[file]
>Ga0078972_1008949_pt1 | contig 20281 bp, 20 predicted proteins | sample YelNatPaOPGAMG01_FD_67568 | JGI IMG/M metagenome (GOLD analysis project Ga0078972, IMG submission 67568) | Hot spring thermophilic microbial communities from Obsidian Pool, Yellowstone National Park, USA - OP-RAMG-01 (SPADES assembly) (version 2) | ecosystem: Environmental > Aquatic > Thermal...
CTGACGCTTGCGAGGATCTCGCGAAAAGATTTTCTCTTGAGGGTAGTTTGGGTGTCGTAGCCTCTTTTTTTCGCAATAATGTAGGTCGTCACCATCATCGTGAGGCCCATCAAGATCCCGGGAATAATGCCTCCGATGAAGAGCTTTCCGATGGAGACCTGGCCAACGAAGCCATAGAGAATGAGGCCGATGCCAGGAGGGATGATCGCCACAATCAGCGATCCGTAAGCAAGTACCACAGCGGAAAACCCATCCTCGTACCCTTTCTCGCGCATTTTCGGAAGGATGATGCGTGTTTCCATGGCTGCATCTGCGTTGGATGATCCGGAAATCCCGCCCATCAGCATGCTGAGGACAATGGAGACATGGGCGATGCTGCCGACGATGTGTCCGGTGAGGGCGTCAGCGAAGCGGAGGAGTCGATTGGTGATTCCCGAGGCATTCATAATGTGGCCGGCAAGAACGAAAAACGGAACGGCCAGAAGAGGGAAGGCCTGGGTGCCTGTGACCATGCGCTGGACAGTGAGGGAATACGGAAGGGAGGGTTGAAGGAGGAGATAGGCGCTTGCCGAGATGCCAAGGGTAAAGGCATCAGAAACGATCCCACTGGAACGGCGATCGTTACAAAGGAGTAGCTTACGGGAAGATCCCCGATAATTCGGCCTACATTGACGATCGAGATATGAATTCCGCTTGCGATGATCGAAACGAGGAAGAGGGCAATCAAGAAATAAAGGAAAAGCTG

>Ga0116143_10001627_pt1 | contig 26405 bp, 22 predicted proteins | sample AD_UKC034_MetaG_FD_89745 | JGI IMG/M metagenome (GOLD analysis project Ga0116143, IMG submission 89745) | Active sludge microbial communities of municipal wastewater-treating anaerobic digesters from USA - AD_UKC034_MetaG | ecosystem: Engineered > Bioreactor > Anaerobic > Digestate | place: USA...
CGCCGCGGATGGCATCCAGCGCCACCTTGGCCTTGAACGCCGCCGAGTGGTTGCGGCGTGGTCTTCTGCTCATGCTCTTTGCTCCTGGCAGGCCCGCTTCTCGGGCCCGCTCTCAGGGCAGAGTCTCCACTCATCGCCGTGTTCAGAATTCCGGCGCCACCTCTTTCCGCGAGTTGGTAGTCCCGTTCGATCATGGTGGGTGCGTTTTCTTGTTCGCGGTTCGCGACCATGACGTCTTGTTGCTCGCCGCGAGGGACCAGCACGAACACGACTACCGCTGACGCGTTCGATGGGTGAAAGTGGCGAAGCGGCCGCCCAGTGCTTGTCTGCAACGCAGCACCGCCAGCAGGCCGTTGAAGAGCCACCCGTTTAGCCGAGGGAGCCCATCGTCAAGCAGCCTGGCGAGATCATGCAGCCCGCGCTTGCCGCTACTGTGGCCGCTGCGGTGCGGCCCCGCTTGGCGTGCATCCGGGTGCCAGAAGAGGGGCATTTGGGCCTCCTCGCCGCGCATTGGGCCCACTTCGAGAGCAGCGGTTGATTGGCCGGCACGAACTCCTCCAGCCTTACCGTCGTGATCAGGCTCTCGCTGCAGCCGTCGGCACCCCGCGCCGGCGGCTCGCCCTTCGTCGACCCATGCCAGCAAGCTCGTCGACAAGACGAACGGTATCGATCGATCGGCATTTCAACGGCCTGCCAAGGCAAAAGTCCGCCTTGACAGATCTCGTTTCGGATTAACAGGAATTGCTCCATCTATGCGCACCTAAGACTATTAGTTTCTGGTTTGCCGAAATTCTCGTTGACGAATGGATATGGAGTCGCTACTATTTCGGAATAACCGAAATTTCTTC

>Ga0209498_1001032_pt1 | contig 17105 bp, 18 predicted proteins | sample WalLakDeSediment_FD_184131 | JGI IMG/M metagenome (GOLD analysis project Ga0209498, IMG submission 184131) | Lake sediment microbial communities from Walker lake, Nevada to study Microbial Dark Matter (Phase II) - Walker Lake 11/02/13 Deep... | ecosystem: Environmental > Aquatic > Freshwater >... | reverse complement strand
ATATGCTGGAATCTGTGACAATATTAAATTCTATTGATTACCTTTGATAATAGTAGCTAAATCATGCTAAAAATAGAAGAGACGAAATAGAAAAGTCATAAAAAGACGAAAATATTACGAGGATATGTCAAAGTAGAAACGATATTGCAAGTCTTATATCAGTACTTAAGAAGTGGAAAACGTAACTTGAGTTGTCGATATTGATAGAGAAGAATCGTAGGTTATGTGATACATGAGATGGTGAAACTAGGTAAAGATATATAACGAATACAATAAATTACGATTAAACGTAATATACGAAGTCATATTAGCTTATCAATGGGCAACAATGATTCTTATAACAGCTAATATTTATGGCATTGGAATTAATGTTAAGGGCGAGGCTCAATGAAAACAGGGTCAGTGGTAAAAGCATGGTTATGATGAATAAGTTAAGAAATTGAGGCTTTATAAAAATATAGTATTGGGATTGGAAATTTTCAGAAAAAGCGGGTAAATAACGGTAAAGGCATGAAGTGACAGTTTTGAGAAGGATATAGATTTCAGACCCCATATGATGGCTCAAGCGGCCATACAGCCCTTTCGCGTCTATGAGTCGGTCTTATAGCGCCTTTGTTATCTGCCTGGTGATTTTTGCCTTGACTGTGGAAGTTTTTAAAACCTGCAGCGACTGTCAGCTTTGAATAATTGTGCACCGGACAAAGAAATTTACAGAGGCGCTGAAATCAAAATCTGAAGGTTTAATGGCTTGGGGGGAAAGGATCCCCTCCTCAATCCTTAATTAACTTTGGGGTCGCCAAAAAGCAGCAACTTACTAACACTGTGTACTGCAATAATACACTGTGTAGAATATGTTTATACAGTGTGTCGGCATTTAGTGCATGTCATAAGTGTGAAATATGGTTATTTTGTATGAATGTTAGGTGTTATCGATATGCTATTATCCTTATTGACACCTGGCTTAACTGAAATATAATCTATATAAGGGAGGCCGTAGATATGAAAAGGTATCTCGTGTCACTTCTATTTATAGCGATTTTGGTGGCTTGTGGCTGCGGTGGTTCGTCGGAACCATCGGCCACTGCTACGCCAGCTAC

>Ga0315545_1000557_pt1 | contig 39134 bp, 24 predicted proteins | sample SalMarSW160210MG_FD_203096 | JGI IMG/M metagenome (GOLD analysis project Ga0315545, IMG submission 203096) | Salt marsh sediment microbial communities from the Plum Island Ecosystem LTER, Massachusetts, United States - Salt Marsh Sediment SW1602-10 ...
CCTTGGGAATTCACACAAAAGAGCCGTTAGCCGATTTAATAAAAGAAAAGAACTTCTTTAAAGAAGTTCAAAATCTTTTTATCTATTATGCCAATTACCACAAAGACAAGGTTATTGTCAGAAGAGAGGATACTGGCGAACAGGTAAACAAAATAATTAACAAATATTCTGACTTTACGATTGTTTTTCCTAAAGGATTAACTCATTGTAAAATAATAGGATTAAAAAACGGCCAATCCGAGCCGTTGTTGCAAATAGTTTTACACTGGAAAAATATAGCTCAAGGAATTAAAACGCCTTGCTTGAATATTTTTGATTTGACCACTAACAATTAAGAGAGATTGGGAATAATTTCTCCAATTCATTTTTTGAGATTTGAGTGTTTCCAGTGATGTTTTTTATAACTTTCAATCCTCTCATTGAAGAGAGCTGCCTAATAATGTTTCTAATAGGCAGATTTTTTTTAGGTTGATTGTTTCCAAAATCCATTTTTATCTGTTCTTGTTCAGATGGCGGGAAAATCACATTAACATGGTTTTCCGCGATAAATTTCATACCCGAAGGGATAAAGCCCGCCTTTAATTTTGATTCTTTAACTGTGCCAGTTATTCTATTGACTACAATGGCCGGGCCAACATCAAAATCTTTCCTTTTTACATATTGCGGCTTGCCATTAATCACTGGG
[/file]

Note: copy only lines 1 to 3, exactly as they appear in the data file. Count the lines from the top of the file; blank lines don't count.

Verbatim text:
>Ga0078972_1008949_pt1 | contig 20281 bp, 20 predicted proteins | sample YelNatPaOPGAMG01_FD_67568 | JGI IMG/M metagenome (GOLD analysis project Ga0078972, IMG submission 67568) | Hot spring thermophilic microbial communities from Obsidian Pool, Yellowstone National Park, USA - OP-RAMG-01 (SPADES assembly) (version 2) | ecosystem: Environmental > Aquatic > Thermal...
CTGACGCTTGCGAGGATCTCGCGAAAAGATTTTCTCTTGAGGGTAGTTTGGGTGTCGTAGCCTCTTTTTTTCGCAATAATGTAGGTCGTCACCATCATCGTGAGGCCCATCAAGATCCCGGGAATAATGCCTCCGATGAAGAGCTTTCCGATGGAGACCTGGCCAACGAAGCCATAGAGAATGAGGCCGATGCCAGGAGGGATGATCGCCACAATCAGCGATCCGTAAGCAAGTACCACAGCGGAAAACCCATCCTCGTACCCTTTCTCGCGCATTTTCGGAAGGATGATGCGTGTTTCCATGGCTGCATCTGCGTTGGATGATCCGGAAATCCCGCCCATCAGCATGCTGAGGACAATGGAGACATGGGCGATGCTGCCGACGATGTGTCCGGTGAGGGCGTCAGCGAAGCGGAGGAGTCGATTGGTGATTCCCGAGGCATTCATAATGTGGCCGGCAAGAACGAAAAACGGAACGGCCAGAAGAGGGAAGGCCTGGGTGCCTGTGACCATGCGCTGGACAGTGAGGGAATACGGAAGGGAGGGTTGAAGGAGGAGATAGGCGCTTGCCGAGATGCCAAGGGTAAAGGCATCAGAAACGATCCCACTGGAACGGCGATCGTTACAAAGGAGTAGCTTACGGGAAGATCCCCGATAATTCGGCCTACATTGACGATCGAGATATGAATTCCGCTTGCGATGATCGAAACGAGGAAGAGGGCAATCAAGAAATAAAGGAAAAGCTG

>Ga0116143_10001627_pt1 | contig 26405 bp, 22 predicted proteins | sample AD_UKC034_MetaG_FD_89745 | JGI IMG/M metagenome (GOLD analysis project Ga0116143, IMG submission 89745) | Active sludge microbial communities of municipal wastewater-treating anaerobic digesters from USA - AD_UKC034_MetaG | ecosystem: Engineered > Bioreactor > Anaerobic > Digestate | place: USA...